Superman Unchained #1
Writer: Scott Snyder
Artists: Jim Lee
2013 is the year of Superman, that goes without saying. The 75th anniversary of Action Comics #1, the release of the film franchise’s rebooted Man of Steel, and the introduction of a new Superman ongoing all take place this spring. Superman Unchained is one of the most anticipated new titles in DC’s New 52 promotion. Does it live up to the substantial hype it derives from the creative dream team of emerging star Scott Snyder and flagship artist Jim Lee?
For the most part, the answer is a resounding yes. Snyder delivers a nearly pitch-perfect Superman. I had high hopes for Superman during the initial New 52 relaunch. The character had become somewhat stagnant in the old DCU, and I was excited for some fresh blood to take over. The Superman family has been fairly mediocre the past two years. Some of this can be blamed on the creative teams, and some can be put on the editors of DC as well. Regardless, Supes has found his rhythm with Snyder and Lee.
Unchained opens with a flashback we all remember from history class, the bombings of Hiroshima and Nagasaki. However, the specific bombing of Nagasaki takes place somewhat differently than the history books led us to believe (more on this later). This is a great attention-getter from Snyder. We’ve always known the man can craft a story from his previous work at DC, but the scale of handling a brand new Superman title is huge. It’s hard to deal with a character who is nigh-invincible. It’s a foregone conclusion that Superman will always win in the end. With lesser writers, they may find themselves trapped in a corner in this aspect. The difference comes in the writing and how Superman gets from “problem” to “solution.” This is what makes the character interesting. Snyder gives us a peek into Superman’s thought process during his rescue of a weaponized nuclear space station that is on a collision course with earth (see what I mean regarding scale? This is beyond Batman’s paygrade). Life and death situations with mere moments to act. These are what make Superman the hero he is.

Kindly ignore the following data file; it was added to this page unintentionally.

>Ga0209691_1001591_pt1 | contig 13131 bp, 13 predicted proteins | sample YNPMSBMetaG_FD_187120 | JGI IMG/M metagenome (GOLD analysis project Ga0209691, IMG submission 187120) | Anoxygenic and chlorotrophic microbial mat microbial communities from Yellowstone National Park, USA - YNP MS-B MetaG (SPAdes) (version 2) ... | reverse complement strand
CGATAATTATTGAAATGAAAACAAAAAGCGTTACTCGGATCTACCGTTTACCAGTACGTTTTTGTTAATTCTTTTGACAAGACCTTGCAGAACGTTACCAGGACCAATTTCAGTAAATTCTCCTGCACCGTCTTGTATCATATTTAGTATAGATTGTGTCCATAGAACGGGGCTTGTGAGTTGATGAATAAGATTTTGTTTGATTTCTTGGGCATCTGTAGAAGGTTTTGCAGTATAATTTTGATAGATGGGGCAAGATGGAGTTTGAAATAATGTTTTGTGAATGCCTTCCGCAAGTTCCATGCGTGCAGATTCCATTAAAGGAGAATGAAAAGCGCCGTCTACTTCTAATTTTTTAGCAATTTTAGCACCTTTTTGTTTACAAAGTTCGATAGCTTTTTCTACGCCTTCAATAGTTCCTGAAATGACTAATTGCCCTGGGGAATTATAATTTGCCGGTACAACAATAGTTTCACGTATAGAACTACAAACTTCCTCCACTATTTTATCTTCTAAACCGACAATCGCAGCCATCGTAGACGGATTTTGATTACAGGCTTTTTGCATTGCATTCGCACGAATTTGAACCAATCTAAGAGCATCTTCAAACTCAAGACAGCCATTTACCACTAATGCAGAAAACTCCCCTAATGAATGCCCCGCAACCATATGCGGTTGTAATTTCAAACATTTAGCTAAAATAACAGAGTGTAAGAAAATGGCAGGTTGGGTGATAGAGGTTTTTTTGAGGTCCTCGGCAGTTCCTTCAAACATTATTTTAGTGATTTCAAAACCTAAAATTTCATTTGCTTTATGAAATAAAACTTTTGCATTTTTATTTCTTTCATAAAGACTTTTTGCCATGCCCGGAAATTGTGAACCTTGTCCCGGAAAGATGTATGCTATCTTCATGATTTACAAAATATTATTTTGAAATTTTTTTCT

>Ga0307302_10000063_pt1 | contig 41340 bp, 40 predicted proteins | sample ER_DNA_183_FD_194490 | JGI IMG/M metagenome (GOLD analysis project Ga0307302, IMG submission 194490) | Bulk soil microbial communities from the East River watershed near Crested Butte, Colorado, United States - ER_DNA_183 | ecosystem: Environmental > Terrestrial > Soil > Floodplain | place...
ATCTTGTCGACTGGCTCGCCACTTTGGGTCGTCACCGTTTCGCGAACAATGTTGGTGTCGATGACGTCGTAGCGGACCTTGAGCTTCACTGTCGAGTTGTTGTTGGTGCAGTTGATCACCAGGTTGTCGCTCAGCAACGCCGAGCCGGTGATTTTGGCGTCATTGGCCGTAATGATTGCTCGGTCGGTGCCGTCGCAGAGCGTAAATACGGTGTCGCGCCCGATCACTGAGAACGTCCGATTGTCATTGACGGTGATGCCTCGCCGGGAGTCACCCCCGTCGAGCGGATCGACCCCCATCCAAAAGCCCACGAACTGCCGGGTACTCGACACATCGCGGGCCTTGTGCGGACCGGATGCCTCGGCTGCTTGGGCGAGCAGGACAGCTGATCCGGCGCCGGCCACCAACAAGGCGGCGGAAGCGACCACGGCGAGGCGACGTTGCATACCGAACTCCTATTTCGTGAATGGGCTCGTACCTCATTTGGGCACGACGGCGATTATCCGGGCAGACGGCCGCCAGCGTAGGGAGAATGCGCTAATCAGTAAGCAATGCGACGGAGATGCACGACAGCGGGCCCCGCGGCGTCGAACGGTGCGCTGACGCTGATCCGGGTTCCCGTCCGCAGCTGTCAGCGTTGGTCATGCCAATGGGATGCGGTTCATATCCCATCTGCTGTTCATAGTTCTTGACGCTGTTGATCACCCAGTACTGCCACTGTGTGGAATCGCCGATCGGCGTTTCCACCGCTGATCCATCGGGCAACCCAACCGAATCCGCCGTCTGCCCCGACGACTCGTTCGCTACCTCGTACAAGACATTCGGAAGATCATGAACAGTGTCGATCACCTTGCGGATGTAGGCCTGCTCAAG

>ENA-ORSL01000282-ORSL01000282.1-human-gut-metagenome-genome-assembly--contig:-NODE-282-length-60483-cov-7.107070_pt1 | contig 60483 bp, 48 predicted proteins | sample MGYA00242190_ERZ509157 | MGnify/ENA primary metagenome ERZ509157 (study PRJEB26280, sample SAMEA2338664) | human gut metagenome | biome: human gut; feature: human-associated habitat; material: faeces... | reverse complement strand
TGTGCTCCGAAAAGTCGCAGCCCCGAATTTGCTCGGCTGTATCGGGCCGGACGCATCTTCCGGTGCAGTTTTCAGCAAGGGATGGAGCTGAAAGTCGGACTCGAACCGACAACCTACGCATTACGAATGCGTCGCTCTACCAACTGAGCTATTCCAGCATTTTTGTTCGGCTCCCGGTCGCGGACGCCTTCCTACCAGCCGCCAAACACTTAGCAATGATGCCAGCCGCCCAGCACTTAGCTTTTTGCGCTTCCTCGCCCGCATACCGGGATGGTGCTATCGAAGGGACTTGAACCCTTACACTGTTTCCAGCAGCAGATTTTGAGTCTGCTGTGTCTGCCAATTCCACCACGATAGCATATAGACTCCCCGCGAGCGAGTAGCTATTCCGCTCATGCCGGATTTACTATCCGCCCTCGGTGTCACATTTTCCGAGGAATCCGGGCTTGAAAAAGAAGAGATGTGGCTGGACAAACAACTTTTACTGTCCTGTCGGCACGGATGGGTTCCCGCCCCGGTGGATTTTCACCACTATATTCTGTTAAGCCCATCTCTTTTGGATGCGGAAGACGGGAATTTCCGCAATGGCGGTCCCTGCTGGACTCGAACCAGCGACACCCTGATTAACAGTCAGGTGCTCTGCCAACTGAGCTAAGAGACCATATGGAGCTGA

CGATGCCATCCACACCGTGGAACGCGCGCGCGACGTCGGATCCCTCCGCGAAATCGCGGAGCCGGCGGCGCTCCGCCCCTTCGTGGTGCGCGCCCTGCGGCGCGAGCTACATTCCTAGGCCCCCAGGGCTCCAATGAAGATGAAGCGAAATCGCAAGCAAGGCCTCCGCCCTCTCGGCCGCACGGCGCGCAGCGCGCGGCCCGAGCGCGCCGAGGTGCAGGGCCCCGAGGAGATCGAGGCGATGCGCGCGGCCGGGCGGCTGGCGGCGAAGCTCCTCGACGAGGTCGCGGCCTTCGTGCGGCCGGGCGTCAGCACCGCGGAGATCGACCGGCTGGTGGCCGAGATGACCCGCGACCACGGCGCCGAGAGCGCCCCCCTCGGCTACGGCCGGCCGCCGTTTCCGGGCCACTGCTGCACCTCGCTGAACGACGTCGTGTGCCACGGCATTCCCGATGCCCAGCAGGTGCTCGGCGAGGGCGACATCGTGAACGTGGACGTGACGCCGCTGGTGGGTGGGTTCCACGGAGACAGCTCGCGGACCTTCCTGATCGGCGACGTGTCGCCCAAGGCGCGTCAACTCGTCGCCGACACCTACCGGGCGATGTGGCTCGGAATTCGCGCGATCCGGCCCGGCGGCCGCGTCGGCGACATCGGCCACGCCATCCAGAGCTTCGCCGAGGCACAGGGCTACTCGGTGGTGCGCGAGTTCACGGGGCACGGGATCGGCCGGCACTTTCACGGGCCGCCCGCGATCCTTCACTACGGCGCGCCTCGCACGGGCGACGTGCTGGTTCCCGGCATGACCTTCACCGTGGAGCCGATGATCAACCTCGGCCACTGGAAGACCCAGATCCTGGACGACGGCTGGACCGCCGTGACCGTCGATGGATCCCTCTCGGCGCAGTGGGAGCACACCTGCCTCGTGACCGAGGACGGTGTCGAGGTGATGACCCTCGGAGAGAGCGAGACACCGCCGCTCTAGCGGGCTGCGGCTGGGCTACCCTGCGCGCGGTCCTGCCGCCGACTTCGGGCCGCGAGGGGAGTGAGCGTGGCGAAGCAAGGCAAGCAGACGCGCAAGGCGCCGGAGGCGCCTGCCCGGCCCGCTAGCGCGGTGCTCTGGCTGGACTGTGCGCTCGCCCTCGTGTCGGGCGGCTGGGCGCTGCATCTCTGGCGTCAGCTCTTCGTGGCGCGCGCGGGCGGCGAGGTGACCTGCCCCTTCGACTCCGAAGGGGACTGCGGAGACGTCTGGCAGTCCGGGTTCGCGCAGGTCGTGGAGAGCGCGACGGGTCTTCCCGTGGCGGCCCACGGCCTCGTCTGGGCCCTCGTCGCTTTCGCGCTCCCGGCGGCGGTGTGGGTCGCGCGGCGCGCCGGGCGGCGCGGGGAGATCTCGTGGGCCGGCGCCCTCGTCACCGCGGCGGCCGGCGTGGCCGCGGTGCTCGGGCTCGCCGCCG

Of course, beyond the action, we have the normal cast of characters. Jimmy and Lois pop in for their obligatory introductions, but really don’t have much to say quite yet. This issue was setting the tone for Superman/Clark Kent himself. We can focus on everyone else down the road. There is still the mystery of who caused the space station, as well as several other orbiting objects, to come crashing down. Was it the neo-cyber-terrorist group Ascension? Or was it Lex Luthor? I love this portrayal of Luthor. The genius scientific mind. Played less for laughs than in Morrison’s run in Action Comics. This Luthor has grand ideas. I so much prefer this than the business tycoon head of LutherCorp/LexCorp other titles have given us. I look forward to seeing his involvement in this storyline.
There is nothing to be said about Jim Lee that hasn’t already been said thousands of times. Lee has been a force in the comic industry for over 25 years now. The scope of his art for this issue is breathtaking. He seamlessly goes from space stations to two guys in an office to an underground military bunker. There are many different settings, and the art really sets the tone for the story. Lee nails these on all fronts.
Of course, this is just the first installment of a much larger story. At the close of the issue, we revisit that mysterious object from the Nagasaki bombing that quite resembled a person. This is a very effective cliffhanger that left me with a number of questions. The biggest one, which bugged me, is if this unknown character has been in the government’s employ for such a long period of time, why is this the first we’re hearing of him? It seems like a character with that much power would have been put to use in some of the dire circumstances the DCU has found itself in during the New 52 relaunch. That is my only nitpick for the issue, and is one that I hope is explained away early in the storyline.
Snyder and Lee hit a home run here, there’s really no other way to put it. I look forward to the next installment, and I’m already upset that this book won’t be shipping in September.